|Size of the Industry||Increasing every year by the way of aquaculture development|
|Geographical distribution||Mumbai, Baroda, Delhi, Hyderabad|
HistoryIndian ancient Hindu texts repeatedly refer to pearls and provide evidences that India was one place that the god Krishna discovered the first pearl. India is vested with long and glorious history of appreciating pearls. About 3,000 years ago in India pearls were mentioned in the Rig-Veda which is the oldest of the Vedas. Since 2,500 years ago, the Atharveda mentions an amulet made of pearls and used as a talisman in India. The Indian ancient epic poem, the Ramayana, describes a necklace made with 27 pearls. The god Krishna is also associated with pearls in important stories.
Today the country spends billions each year, importing pearls from China and Japan. But it is possible to produce very good quality pearls from inland resources itself the analysts in CIFA. Due to the huge organic residue easily available by-product of poultry farming, animal husbandry and sewage waste, integrated aquaculture farming may turn out a big source for income for poor farmers for the pearl fishing. Ask any Indian about best pearl shops and she/he invariably tells that the Pearl city of India which comes in mind is Hyderabad the capital of Andhra Pradesh and one of the major cities in the country for pearl industry, inspite of the fact that Hyderabad is neither a coastal area or for that matter near a coastal area. It has the world class pearls' availability which dates back to 400 years of rich culture of Hyderabad history with an amalgamation of arts and crafts. The royal kings of Nizam in Hyderabad lead a rich life inviting craftsman from all over the world especially from the Middle East, where there are rare pearls in abundance.
Patar Gatti and Lad bazaar in Charminar are the oldest commercial areas in the twin cities where pearls can be found. Some pearls stores present here are more than a century old. These shops market mainly stones like garnets, topaz, jade and corals. Areas such as Abids and Basheerbagh are flooded with many pearl shops. Some of the shops such as Suraj Bhan Jewellers, Basheerbagh, Jagadamba Pearls (Basheerbagh and Secunderabad), and Mangatrai Pearls have exclusive sections for pearls. Secunderabad too has its share of pearl shops.
Pearls are meant for purity and perfection. White pearls symbolize elegance, beauty and peace. They are recognized as Moon and are valued next to diamond. Pearls are born from the molluscs. They are formed in a wide range of colors. Molluscs have a soft body and a hard shell. All molluscs cannot produce pearls, they are still rare. The technique of cultured pearls has made this gem more common.
Size of the industryIndia was operating pearl fisheries also in the past. The traditional areas which had produced natural pearls are located in the Gulf of Mannar (Tamil Nadu) and Gulf of Kutch (Gujarat) but today the production is limited. The Central Marine Fisheries Research Institute of the Government of India succeeded in culturing pearls and a project was launched at the Vizhinjam centre, near Thirvananthapuram (Kerala). Efforts were made in Gujarat to produce pearls. With successful experiments in 1994, Rajasthan also hoped to produce cultured pearls from its Southern lakes. However, most of the cultured pearls that India requires have to be imported from Japan and China. Dependence on imports sometimes results in delays and higher costs. Production is also dwindling in Japan. India's latest efforts are to import quality pearls from Myanmar (Burma). Oriental pearls have been coming from old inland collections.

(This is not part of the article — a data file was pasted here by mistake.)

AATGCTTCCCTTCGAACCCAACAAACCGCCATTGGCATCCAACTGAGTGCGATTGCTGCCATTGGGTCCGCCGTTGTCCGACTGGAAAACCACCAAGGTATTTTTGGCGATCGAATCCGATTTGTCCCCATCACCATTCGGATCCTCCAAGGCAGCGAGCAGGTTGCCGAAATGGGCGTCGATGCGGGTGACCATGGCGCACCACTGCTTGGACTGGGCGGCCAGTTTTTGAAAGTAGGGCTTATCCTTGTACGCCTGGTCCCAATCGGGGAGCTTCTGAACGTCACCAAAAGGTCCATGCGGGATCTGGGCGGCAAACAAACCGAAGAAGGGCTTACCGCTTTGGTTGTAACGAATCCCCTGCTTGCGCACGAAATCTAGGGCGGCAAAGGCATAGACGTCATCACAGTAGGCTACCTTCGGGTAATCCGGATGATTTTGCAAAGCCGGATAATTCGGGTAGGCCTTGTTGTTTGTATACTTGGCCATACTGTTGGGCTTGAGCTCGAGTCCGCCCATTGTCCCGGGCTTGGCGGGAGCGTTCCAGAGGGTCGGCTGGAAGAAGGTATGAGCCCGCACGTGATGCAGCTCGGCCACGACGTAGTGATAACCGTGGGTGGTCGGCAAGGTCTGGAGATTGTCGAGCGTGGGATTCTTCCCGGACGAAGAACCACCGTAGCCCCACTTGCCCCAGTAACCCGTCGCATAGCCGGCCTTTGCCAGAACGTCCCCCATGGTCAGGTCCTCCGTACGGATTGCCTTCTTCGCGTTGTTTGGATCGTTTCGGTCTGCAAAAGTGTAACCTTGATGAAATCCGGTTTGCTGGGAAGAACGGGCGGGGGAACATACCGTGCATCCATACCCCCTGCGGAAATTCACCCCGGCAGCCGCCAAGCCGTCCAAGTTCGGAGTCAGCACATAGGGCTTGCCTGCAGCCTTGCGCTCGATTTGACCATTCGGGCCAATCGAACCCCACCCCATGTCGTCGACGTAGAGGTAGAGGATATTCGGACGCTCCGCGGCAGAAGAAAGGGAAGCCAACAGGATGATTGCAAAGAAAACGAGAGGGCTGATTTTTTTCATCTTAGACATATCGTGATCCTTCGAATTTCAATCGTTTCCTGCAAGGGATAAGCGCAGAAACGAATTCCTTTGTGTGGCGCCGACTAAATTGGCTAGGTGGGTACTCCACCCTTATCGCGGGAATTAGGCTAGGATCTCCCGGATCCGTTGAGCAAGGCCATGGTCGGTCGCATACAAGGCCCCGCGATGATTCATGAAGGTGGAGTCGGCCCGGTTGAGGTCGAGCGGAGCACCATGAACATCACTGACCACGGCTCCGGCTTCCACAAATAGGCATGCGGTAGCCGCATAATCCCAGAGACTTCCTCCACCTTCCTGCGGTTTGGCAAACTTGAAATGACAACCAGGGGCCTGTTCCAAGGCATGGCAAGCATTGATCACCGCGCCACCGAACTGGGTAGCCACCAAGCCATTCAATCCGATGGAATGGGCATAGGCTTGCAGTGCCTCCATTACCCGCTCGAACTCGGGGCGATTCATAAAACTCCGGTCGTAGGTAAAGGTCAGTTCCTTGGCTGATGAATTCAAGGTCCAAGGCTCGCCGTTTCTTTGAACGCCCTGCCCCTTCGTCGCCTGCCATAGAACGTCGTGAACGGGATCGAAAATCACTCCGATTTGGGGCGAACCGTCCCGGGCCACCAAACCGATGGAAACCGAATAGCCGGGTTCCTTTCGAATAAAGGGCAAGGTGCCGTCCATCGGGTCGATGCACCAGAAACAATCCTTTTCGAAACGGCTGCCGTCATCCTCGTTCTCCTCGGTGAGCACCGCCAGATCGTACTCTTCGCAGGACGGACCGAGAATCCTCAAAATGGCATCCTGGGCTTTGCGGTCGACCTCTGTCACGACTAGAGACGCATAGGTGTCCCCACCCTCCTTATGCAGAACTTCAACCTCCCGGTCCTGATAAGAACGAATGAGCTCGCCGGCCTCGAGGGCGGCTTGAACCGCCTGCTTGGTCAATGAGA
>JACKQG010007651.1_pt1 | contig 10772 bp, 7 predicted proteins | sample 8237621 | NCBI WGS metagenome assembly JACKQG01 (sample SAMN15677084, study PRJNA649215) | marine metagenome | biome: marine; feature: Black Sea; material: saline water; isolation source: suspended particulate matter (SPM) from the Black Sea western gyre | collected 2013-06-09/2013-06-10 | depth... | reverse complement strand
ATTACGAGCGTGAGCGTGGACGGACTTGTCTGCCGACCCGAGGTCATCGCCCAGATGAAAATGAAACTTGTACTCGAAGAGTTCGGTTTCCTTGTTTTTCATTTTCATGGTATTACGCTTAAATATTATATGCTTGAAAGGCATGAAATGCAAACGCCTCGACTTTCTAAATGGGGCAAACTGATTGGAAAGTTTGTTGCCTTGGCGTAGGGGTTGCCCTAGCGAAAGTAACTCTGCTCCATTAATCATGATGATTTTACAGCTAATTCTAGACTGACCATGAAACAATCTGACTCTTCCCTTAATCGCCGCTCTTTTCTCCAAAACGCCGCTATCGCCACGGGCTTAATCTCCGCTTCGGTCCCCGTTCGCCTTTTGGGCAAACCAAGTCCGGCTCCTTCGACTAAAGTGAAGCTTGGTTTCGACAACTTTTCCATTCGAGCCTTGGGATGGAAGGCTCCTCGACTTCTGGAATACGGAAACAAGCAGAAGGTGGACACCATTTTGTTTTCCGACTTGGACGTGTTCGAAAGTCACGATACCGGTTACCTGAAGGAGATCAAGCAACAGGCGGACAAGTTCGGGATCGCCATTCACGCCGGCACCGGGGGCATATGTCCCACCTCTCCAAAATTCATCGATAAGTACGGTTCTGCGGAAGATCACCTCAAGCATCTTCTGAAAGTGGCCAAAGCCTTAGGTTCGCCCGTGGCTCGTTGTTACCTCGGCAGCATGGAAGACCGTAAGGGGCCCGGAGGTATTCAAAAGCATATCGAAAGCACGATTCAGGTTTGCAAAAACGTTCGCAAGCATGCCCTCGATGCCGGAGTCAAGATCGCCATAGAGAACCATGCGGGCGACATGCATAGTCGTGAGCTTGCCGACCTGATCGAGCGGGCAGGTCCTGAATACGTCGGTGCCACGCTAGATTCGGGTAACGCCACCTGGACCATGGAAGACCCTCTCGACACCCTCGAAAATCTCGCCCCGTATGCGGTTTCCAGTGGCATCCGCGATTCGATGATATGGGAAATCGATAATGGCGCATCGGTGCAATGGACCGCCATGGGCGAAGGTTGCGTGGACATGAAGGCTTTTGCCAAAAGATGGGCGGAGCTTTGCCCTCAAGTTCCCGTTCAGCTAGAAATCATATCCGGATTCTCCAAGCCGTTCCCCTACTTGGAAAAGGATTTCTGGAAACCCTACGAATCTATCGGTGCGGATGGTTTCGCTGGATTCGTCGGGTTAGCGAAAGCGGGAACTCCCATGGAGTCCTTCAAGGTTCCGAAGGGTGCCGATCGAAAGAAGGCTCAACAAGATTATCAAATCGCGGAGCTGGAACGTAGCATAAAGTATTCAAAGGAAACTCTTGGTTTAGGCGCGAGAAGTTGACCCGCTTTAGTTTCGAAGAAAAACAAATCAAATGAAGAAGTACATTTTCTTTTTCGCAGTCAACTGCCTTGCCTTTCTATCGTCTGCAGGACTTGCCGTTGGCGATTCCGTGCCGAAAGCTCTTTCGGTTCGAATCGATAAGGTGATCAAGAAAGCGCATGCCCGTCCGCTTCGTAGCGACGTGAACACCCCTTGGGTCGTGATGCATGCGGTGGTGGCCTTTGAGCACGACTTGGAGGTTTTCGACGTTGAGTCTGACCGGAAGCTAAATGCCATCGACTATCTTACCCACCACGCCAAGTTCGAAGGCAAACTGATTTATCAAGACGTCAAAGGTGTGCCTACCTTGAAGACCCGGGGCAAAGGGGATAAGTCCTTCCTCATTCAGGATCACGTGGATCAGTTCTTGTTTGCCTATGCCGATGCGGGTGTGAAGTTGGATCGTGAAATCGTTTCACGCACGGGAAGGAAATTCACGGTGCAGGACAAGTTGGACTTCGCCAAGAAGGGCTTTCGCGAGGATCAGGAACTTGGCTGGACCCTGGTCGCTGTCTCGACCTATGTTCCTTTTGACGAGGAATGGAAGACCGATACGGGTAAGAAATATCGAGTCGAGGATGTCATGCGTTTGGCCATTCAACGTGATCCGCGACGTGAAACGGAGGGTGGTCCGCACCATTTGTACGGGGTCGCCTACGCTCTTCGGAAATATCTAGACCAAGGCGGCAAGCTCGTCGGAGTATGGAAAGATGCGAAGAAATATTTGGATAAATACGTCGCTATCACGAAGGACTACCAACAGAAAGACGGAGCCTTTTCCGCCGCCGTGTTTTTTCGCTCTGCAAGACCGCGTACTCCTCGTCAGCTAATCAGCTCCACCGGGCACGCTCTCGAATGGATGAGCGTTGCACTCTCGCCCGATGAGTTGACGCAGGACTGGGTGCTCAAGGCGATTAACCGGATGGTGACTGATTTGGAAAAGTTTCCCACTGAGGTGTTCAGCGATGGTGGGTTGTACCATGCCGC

Employment OpportunitiesThese Indian colored gems, pearls and precious jewellery industries employ more than two lakh persons. Besides these workers, traditional gold and silversmiths have spread all over the country in large numbers. The modern jewellery thrust is also pushing up their number. The Indian workforce includes artisans of both male and female. In Jaipur, in some cases, even entire families are engaged in gems processing.
- The cultured pearl has a future that is both iridescent, like the pearl itself, and murky. The pearl shows every promise of continuing value as an ornament and for jewellery. Like other gems and jewellery, it tends to go in and out of fashion. The future of the cultured pearl is compromised by environmental concerns. Pearl-bearing animals tolerate limited range of ocean or fresh-water environments, and these have diminished with pollution. Commercial oyster beds are jeopardized by polluted water which are decreasing the sizes of pearls produced, discoloration, and less translucent appearance.
- Mumbai has became attached to the pearling industry because many of the Gulf pearl merchants travelled to the city to seek loans for the expansion of their pearl diving operations and to market their products. Some of them settled down in the city after investing their revenues from pearl trade into real estate projects and other commercial fields.
- Recently, the Baroda Pearl Carpet was auctioned off in Doha. Containing more than 2.2 million "Basra" pearls (natural pearls harvested in Basra, Iraq), the carpet was commissioned for the tomb of the Prophet Mohammad in Medina, Saudi Arabia.
- The Gemological Institute of America (GIA) announced that GIA, is planning to offer a pearl grading lab class and a retail jewellery management (RJM) business course which is now taking registrations in India.